From the Field

Stories and experiences from various forests
12
Dec

Two Weeks in the Wild – the Little Rann, Gir and Velavadar National Parks

The trip to Kanha began with two tragic incidents – a “chara-cutter” (a Forest Department employee who takes care of the Forest Department elephants) was charged at and killed by a tigress while a Forest Department elephant died of natural causes. Parts of the Park were sealed off to tourists as the tigress which had three one-month old cubs suddenly decided not to let anything or anyone into her territory. This meant that my itinerary changed. Again.

From the cold and moist deciduous forests of Kanha, I traveled west to that eerie salt-impregnated desert – the Little Rann of Kutch that is the breeding ground for countless flamingoes and home to the Asiatic wild ass. The harsh sun and no shade left me with a bad case of sunburn on the lips (I had not planned to go the Rann and so had no sunscreen or lip salve). Forced to leave the Rann, I decided to go to Velavadar, home to the blackbuck and the roosting ground for the Pallid Harrier.

It was a hectic two weeks of continuous traveling, of early mornings, exhausting forays into the forest and back, but the experiences left me eager to go back and explore more , and t record as much as I could on camera. There was also this realization that there is still so much more to see and so much more to explore in India alone and so little time – this is compounded by the fact that quite a few of the species which can be seen with some difficulty in the wild now might be extinct over the next 5 years.

Sasan Gir Sanctuary and National Park – 26 November 2007 to 29 November 2007.

Day 1 – 26th November 2007

26 November 2007 was the first day of my ‘n’th trip to Gir, where I was going after a gap of over 2 years. After reading reports of lions dying by falling into open wells and being run over by trains, I was not too optimistic about lion sightings – but luckily I was proved wrong. I saw lions / lionesses on every trip I took inside the park. I took 6 rounds (each round of an average duration of 3 hours) in the park and everytime I thought that I have been too lucky, the sightings in the next round would surpass the previous one.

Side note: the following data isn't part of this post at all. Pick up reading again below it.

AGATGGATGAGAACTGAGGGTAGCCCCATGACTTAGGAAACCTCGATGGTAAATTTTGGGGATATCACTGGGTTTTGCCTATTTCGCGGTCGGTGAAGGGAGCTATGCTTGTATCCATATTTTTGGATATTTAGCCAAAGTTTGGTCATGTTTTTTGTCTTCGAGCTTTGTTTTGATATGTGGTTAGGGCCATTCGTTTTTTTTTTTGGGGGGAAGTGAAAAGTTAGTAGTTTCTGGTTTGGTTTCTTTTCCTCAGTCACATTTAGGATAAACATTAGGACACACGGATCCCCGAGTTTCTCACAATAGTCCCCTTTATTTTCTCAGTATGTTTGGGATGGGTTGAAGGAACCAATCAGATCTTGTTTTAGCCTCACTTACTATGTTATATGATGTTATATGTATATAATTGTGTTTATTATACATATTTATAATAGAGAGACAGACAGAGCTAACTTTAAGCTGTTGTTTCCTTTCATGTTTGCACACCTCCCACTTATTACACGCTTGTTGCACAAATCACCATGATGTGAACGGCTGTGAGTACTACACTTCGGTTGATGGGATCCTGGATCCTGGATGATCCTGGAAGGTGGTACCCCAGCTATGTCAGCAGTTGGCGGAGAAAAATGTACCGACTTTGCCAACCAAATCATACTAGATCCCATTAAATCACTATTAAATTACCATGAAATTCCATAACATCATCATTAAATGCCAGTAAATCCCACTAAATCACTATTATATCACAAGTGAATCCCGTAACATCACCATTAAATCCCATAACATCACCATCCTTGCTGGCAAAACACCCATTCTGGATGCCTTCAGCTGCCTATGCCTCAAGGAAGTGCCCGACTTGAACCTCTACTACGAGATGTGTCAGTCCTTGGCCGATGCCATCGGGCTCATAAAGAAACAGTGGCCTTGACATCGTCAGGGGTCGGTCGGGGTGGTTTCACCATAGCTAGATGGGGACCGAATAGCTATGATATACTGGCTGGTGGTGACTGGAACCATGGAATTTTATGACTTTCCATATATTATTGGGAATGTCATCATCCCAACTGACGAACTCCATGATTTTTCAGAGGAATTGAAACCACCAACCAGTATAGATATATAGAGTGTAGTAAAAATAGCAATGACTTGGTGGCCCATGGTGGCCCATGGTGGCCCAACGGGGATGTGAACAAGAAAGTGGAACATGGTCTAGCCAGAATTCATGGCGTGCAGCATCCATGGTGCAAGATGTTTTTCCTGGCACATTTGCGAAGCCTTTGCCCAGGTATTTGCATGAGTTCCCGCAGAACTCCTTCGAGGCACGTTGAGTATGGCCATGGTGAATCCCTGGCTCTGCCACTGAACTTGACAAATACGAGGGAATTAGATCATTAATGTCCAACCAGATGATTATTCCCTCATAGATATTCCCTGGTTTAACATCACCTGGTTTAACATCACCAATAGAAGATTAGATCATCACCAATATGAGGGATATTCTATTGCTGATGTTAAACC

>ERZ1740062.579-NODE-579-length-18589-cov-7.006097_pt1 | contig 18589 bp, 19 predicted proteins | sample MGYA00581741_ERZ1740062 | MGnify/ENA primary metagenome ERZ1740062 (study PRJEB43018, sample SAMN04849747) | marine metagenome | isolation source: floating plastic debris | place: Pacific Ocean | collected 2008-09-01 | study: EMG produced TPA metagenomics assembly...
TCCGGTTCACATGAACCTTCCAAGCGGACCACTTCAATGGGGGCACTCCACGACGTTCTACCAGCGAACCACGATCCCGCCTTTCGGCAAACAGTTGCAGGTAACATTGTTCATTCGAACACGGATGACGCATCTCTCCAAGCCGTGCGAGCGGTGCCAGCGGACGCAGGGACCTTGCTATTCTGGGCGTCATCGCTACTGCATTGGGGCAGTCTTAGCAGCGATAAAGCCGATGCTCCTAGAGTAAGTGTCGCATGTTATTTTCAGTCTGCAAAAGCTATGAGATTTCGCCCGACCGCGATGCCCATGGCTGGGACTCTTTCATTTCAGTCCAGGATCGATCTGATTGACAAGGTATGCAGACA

On the evening of the 26th, we were led inside the jungle through the undergrowth by the forest “beat guards” (Forest Department personnel who patrol the park) to where two young male lions were lazing around by a pond – the light was not too good for photography and the lions were a bit too far – around 40 meters. But it was a good beginning.

Day 2 – 27th November 2007

The morning of 27th was far better. Again after driving around in a jeep in the morning (and photographing a spotted owlet which seemed to pose for the camera), we again walked around 500 meters into the undergrowth with me carting my heavy lens and one of the guides carrying my tripod for a close-up encounter with the same lions – who had happened to kill a chital stag during the night and seemed to be resting after a sumptuous meal.

Tw1

Spotted Owlet

Canon EOS 1Ds Mark II , Canon 600 mm f4 lens with 1.4X converter at f-8 and 1/250 sec with a -1/3 exposure compensation

This time round the lions were much closer to us at around 15 meters. While one kept a close watch on our movements, the other continued to laze around, belly up, not in the least bit worried about our presence. There is something about the lion which makes you feel that you are in the presence of royalty – it could be the apparent disregard which they show to us humans, the latent power which they radiate or the mane surrounding their head – but whatever it is, it leaves you with a feeling of being privileged to be in their presence.

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Male Asiatic Lion

Canon EOS 1Ds Mark II, Canon 600mm f4 lens at f-5.6 and 1/100 sec

It was very late in the afternoon when we met a beat guard who said that there was a lioness with her cubs, which were hidden inside the undergrowth. Walking through the dense scramble of bushes and trees was not much of a deterrent if I was to get photographs of a lioness with her cubs. So we walked another 500 meters. Just as I got my first glimpse of the lioness and two of her cubs, she moved her head ever so slightly, which sent the cubs scurrying into the undergrowth by the time we came to where they had been.